As tablets get bigger, they tend to be used on desks more than in the hand, so a stylus makes more sense, Still, Apple might have to fight back against the notion that styluses are for devices like Windows tablets or Samsung phablets.
However, the iPad Pro represents a different sort of challenge than even the iPad Air. A 13-inch tablet is something you’re far more likely to use on a table than in your hand, and iOS 9’s multitasking offers a peek at how things could be tailored for such a screen, allowing multiple apps to be displayed at the same time. A stylus built specifically to take advantage of the iPad Pro’s specific strengths opens up this new system even further, letting us switch and share with ease, and blurring the lines between our tablets and Macs just a little more. For the iPad Pro to be successful, Apple needs to create a distinction between it and the rest of the lineup, and an expansion of multitasking would be a nice start, starting with Force Touch.
Apple has only scratched the surface with Force Touch can do. One of the most exciting technologies since Multi-Touch itself, it’s yet to make its way to the devices that can utilize it most, but all indications are that it will be a major part of both the iPhone 6s and the iPad Pro. But a stylus could be the device that truly unlocks Force Touch’s full potential.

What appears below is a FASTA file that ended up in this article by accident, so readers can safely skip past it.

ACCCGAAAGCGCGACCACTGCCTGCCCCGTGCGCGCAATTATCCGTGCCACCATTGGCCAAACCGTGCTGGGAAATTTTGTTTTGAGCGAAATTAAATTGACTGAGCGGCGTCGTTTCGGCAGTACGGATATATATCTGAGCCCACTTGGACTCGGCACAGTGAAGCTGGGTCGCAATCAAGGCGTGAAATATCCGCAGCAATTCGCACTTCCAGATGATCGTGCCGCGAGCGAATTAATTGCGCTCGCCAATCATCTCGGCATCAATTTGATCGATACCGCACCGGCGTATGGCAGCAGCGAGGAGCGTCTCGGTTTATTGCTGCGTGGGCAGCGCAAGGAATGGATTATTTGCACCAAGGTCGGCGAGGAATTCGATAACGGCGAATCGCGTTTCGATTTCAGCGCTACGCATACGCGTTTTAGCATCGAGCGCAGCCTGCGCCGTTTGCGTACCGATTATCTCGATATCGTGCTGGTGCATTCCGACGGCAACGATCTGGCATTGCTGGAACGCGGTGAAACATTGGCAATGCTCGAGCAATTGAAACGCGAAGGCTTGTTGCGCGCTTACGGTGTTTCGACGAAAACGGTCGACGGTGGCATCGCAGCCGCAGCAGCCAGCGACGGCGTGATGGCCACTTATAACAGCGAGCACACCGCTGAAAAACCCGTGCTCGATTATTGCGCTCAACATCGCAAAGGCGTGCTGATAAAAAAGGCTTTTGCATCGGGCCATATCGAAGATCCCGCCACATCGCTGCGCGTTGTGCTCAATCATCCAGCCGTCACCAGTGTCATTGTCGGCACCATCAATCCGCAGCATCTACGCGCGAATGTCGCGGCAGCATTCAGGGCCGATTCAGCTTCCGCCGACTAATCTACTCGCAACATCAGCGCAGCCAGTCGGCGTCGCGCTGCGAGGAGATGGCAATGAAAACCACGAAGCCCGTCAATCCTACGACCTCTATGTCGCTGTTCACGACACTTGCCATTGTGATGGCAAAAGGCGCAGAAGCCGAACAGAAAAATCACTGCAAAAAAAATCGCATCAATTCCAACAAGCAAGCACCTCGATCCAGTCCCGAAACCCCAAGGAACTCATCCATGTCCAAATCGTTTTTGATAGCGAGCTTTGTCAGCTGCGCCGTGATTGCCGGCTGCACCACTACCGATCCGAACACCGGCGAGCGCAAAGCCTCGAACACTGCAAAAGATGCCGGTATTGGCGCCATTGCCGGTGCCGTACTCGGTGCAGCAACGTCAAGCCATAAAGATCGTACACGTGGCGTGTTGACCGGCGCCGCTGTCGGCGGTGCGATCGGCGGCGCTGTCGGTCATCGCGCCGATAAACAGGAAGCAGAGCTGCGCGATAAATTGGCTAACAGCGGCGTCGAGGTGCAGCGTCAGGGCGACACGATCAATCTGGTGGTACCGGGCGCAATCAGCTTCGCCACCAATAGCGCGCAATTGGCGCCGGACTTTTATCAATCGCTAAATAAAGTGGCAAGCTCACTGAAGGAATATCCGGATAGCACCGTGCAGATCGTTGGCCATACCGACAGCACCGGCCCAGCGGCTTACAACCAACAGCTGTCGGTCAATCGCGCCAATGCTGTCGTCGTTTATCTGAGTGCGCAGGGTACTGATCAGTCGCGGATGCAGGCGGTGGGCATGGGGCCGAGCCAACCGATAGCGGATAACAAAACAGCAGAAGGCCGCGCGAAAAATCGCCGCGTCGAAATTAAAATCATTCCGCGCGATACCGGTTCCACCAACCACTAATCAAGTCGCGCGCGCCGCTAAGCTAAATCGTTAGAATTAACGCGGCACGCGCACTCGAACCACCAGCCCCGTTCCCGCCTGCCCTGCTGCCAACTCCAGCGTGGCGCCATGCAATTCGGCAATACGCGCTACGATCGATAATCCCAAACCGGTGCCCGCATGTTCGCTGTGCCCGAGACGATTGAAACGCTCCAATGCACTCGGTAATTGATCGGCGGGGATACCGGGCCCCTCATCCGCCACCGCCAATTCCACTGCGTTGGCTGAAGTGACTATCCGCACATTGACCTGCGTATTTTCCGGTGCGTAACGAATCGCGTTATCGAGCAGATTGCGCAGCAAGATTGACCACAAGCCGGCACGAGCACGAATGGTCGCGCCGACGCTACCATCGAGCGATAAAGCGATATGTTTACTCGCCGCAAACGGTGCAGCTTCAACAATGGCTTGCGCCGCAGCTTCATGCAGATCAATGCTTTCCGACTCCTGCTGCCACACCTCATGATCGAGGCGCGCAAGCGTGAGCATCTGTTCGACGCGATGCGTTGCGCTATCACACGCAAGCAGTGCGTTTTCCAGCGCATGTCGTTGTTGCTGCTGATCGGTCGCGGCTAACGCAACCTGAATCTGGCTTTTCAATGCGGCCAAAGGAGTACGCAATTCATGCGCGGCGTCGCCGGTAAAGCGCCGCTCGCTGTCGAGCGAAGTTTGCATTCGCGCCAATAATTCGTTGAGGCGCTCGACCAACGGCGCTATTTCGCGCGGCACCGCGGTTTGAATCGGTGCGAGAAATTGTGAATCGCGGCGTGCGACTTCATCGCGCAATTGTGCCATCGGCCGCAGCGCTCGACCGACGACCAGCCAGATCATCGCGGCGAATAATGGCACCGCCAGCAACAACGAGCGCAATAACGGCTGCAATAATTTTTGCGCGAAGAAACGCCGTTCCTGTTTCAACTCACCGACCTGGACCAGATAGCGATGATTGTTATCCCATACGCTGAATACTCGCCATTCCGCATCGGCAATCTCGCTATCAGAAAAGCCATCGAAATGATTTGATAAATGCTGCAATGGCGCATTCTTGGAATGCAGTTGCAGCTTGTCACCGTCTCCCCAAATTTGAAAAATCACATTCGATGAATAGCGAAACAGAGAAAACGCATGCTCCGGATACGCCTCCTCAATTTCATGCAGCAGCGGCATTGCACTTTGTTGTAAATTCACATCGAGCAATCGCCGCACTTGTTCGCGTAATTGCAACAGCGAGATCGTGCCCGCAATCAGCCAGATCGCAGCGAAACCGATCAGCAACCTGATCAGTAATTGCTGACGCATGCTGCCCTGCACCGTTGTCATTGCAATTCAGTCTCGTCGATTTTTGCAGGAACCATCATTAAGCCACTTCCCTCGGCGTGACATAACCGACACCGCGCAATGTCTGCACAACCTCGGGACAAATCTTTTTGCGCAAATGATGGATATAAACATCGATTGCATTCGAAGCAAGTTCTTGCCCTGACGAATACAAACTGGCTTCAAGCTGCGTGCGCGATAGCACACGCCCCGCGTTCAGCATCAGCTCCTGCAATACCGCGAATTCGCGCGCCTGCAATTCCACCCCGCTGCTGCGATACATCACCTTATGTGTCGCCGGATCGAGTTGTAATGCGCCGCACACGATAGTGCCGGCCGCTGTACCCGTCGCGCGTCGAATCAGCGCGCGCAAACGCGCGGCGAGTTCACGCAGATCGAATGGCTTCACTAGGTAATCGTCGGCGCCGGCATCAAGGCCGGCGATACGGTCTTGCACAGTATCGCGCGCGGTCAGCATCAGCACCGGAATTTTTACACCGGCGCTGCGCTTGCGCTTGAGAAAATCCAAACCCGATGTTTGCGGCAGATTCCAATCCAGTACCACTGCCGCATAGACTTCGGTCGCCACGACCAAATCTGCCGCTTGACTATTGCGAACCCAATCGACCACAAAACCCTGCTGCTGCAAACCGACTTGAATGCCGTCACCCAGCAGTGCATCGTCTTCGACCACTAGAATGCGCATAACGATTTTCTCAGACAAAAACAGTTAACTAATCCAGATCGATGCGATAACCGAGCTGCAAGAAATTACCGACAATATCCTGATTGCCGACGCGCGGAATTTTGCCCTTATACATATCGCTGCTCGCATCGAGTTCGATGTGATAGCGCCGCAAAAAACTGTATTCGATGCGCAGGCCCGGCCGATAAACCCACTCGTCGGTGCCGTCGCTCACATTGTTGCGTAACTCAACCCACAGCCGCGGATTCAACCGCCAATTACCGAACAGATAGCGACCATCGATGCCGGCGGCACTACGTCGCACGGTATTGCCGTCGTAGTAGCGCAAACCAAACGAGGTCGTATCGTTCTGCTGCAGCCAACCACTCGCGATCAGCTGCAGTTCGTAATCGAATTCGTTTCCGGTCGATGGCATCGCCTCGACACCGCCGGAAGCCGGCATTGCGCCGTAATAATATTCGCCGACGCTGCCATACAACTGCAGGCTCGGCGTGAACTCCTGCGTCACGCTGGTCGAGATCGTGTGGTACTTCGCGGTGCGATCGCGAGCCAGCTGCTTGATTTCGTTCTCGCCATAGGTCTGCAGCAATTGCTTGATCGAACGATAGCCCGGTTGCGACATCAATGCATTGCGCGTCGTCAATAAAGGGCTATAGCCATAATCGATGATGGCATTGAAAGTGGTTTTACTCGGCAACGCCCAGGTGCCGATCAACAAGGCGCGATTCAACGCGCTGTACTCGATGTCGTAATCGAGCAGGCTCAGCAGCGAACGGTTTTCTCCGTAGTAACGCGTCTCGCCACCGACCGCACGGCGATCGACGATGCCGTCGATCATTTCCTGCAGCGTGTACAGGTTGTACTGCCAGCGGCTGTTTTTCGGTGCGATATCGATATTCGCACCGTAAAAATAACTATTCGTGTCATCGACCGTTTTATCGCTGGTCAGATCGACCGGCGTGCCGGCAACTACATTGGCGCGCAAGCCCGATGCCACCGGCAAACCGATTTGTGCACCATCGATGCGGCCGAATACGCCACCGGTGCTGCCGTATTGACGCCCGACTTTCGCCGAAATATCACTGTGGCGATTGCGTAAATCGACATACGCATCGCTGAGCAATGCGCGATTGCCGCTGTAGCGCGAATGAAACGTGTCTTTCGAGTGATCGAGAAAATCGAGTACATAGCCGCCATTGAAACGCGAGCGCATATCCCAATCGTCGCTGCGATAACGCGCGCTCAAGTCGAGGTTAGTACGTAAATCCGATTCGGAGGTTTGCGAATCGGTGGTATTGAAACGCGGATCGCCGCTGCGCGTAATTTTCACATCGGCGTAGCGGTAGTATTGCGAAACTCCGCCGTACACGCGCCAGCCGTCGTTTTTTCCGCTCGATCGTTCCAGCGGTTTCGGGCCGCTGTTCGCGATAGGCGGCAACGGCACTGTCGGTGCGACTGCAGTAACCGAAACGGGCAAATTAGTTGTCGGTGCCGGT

Use the Force
While pressure sensitivity and palm rejection are a given, a Bluetooth pen from Apple could offer an even better iOS user experience, using the unique form factor to augment navigation and workflow with smart shortcuts, gestures, and an overall customization that isn’t possible with Multi-Touch. Much like the trackpad allowed for more precise and efficient movements, an Apple stylus coupled with Force Touch could turn iOS into a more fluid and intuitive system, giving icons the ability to display things like temperature and message previews, or calling up widgets without needing to pull down the Notification Center. Or it could finally eliminate the need for the icon grid altogether, expanding the limits of the dock and creating an app drawer accessible from anywhere.
Steve Jobs wasn’t wrong about the stylus. Back when he was utterly disgusted by the idea of one for the iPhone, there wasn’t much it could do that our fingers couldn’t, but with bigger screens, Bluetooth, and Force Touch, a stylus could be just the thing Apple needs to boost flagging iPad sales—and put Steve’s “yech” behind us once and for all.
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